What did we get right and what did we get wrong in our chat about IT's role in Digital Transformation projects - CIO Keith Laidlaw joins the debate.
IT is part of the team and is an essential part of the strategic leadership team along with operations, change management and HR. Keith suggested that years ago IT was considered a citadel department, too busy with other IT related projects to spearhead any organisational change programmes. Over time organisations developed 'IT islands', external to the IT department, which they invariably knew nothing about, which was fine to an extent, however, IT islands affected the holistic nature of the organisations IT systems. Suddenly marketing systems couldn't talk to sales, sales systems couldn't talk to finance, the island effect had created technology 'silos'. Had IT been involved in these change decisions, they would have had a more holistic view of the technology.
To Keith, digital transformation is ultimately about the decentralising of skills. Global teams can now collaborate effectively no matter where they are in the world. Keith argues that digital transformation also supports BAU and business continuity. Using the examples of call centres, Keith argues that with the right technology and metric's in place, productivity can continue at the same rate no matter if an employee is in the call centre or taking calls from their front room.
The questions we are now facing are around education and professional or medical consults, can these be effectively delivered through digitisation? The enablement for all of this is communication infrastructure. Keith suggests that in this regard, we are already there. With approximately 99% of the UK having access to 'fast fibre' with download rates of 50-60 megabytes, speeds which 5 years ago were the preserve of offices only. Now, these ability services are in people homes, individuals can do everything online from home which they used to have to do in the office. IT has to be reactive also and be able to quickly investigate business requirements and this can sometimes be difficult.
Keith suggests that the old IT model has changed, the last decade has seen a move to a RAD approach (Rapid-application development), an adaptive software development approach, which allows packets of development to be released incrementally, every 2 weeks. This approach allows for development to happen piecemeal. Keith argues that while organisations may not know exactly what they want end to end, they often know what they want to happen first. IT is no longer perceived as inhibitor or blocker to change, the new mode of working allows the organisation to test their ideas and help inform the end to end strategy through rapid testing and deployment.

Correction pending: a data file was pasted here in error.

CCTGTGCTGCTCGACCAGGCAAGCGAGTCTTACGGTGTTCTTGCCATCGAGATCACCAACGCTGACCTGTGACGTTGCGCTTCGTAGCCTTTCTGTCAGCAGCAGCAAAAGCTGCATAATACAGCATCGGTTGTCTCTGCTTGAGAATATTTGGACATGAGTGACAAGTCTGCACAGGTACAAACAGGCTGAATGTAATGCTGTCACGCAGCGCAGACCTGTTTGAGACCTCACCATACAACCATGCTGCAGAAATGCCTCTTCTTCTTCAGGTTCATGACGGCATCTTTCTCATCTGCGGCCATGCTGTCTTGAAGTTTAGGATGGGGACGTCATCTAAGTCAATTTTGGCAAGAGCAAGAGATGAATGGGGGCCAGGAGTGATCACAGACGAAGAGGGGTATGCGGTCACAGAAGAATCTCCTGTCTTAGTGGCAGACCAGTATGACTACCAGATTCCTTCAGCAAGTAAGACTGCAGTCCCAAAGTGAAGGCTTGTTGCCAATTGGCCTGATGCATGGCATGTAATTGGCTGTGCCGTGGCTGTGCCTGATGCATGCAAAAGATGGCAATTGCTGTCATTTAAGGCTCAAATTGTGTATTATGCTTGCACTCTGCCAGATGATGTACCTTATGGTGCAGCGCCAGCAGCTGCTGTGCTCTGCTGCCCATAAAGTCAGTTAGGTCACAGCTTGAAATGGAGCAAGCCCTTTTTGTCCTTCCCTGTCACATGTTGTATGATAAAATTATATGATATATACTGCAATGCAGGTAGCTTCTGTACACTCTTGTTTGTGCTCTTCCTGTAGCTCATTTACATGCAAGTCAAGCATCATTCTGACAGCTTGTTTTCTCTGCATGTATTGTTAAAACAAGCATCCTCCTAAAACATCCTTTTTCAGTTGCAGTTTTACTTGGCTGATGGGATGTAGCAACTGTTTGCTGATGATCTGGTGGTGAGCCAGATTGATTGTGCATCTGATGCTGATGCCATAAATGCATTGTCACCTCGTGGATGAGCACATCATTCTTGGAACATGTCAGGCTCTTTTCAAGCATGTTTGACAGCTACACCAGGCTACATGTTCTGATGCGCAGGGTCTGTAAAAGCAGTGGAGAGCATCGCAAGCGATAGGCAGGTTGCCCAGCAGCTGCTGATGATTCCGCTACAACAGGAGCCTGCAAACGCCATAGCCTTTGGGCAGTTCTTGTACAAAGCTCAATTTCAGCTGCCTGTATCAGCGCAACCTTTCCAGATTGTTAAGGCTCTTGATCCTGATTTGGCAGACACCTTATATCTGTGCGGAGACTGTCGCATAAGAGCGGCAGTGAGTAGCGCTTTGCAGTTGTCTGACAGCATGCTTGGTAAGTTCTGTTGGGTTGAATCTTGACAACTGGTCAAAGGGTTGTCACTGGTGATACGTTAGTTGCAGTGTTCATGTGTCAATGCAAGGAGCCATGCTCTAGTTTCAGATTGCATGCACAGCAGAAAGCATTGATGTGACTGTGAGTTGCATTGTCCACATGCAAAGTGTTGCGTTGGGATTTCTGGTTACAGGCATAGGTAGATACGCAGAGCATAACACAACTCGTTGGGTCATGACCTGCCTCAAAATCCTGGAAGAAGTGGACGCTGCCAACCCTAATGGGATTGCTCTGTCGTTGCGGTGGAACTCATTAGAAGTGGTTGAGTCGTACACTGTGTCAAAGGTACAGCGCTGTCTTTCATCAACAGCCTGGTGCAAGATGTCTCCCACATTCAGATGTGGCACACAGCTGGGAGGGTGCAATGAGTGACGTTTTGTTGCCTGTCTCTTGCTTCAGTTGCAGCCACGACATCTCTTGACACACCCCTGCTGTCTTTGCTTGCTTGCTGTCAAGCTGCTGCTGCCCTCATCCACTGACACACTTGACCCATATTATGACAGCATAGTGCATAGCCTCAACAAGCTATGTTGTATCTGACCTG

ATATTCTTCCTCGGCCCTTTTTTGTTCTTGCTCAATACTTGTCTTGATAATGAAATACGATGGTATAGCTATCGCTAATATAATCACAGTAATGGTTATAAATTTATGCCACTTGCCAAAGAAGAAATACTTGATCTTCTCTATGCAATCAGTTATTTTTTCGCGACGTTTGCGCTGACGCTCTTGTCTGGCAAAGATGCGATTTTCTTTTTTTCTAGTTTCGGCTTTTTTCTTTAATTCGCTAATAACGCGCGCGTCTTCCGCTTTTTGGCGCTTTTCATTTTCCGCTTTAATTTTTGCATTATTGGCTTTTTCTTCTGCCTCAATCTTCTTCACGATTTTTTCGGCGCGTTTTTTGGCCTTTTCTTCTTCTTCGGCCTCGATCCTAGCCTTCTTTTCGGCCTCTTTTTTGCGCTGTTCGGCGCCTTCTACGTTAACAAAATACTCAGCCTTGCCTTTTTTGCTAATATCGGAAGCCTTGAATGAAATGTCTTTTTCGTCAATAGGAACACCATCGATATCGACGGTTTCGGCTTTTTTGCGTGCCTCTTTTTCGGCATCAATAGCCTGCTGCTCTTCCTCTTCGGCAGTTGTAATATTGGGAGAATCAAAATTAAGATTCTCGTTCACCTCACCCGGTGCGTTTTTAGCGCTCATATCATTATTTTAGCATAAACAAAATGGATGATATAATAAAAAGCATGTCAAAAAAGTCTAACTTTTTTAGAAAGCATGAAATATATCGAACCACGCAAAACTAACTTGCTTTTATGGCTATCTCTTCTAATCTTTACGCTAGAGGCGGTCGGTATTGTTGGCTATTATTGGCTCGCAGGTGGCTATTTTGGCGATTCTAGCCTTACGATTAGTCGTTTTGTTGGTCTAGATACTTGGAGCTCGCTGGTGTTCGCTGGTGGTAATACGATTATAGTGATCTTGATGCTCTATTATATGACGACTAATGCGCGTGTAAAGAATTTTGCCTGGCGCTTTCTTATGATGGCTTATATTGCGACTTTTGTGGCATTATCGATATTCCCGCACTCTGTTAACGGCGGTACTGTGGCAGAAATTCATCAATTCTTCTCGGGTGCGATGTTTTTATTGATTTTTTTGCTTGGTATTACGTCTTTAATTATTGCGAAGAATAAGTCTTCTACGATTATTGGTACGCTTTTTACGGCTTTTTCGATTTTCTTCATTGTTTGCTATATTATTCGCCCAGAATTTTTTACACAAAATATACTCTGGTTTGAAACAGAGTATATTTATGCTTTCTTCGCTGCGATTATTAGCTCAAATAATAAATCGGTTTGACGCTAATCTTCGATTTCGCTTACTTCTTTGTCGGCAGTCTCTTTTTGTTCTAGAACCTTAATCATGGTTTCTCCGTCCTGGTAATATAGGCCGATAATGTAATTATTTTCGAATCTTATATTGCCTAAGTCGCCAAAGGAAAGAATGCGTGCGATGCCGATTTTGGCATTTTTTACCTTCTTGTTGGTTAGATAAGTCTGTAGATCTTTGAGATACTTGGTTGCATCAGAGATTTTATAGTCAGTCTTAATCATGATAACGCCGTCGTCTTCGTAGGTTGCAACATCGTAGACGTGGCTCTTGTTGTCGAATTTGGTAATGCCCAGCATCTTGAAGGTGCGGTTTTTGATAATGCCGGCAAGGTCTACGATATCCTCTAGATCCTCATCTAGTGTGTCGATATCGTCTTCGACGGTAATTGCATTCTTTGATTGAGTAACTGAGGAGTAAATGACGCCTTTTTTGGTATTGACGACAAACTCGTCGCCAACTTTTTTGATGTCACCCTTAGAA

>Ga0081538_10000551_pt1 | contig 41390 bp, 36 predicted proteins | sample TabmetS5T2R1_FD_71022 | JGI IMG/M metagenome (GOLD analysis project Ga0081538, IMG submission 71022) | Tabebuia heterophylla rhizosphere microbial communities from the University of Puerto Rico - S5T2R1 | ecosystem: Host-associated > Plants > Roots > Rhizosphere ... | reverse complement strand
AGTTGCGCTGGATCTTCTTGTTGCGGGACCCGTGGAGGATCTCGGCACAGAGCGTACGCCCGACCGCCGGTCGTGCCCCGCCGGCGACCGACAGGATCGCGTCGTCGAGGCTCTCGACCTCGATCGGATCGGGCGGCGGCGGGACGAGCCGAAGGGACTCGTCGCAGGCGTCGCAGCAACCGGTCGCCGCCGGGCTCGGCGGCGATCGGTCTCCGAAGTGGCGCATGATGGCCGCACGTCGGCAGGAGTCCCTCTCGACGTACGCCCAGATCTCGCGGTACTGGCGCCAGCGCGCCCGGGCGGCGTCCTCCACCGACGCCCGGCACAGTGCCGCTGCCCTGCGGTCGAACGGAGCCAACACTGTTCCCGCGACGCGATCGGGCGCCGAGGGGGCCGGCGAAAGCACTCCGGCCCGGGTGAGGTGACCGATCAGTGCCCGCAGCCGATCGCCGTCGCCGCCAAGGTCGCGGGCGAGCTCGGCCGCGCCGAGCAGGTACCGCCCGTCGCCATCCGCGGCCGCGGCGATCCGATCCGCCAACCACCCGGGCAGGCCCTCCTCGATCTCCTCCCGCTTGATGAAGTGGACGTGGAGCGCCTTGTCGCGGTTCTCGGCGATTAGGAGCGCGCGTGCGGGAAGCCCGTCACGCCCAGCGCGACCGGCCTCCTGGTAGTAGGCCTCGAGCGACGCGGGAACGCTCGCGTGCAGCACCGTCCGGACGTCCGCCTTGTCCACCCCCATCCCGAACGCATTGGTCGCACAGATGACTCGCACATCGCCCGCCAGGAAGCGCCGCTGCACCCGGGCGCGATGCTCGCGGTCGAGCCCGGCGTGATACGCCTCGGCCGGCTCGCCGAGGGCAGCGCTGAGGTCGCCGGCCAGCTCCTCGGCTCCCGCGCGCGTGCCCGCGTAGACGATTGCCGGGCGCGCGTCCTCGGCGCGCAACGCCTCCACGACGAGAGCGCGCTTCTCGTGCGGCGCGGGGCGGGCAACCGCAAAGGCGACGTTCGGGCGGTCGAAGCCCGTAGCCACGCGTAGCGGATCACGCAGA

Watch the rest of this discussion.
Has working from home killed the command & control manager or indeed the validity of this style of organisational culture? This is 'the big pointy question' Angela and Steve discuss in this edition of our 3@3 video blog.
Angela suggests that while managerial approaches need to change, we're not quite there yet. We are still seeing some organisations encouraging their middle management to push employees down the 9-5 route with little appreciation of those working with children in the house or partners that work shifts. Some organisations consider getting their employees to work their usual 9-5 working patterns as a return 'to normal', and are not yet in the place of looking at deliverable and accountability rather than the proverbial 'bums on seats' approach. These are the organisations that will struggle as this 'new way of working culture', embeds in society. However, Angela suggests that it's never too late to build relationships with your team based on trust, deliverable's and shared organisational goals.
'In this week's webinar Al and Steve discuss the role of skills development in the successful delivery of transformational road-map.
Al talks about his own eclectic learning journey that incorporated further, higher, mature, online learning and everything in between.
Having experienced the full spectrum of learning pedagogy's, Al suggests that the most important aspect of up-skilling is to find a learning approach that works for your circumstances and your preferred style of learning.
Whatever the approach it's important to implement that learning in the real world and turn the skills you learned into knowledge. Most crucial, however, is developing the mindset of a life long learner and being cognitive that through this 4th wave of industrialisation, even those considered to be experts' in their fields will require continuous learning throughout their careers to maintain their depth of knowledge on a subject.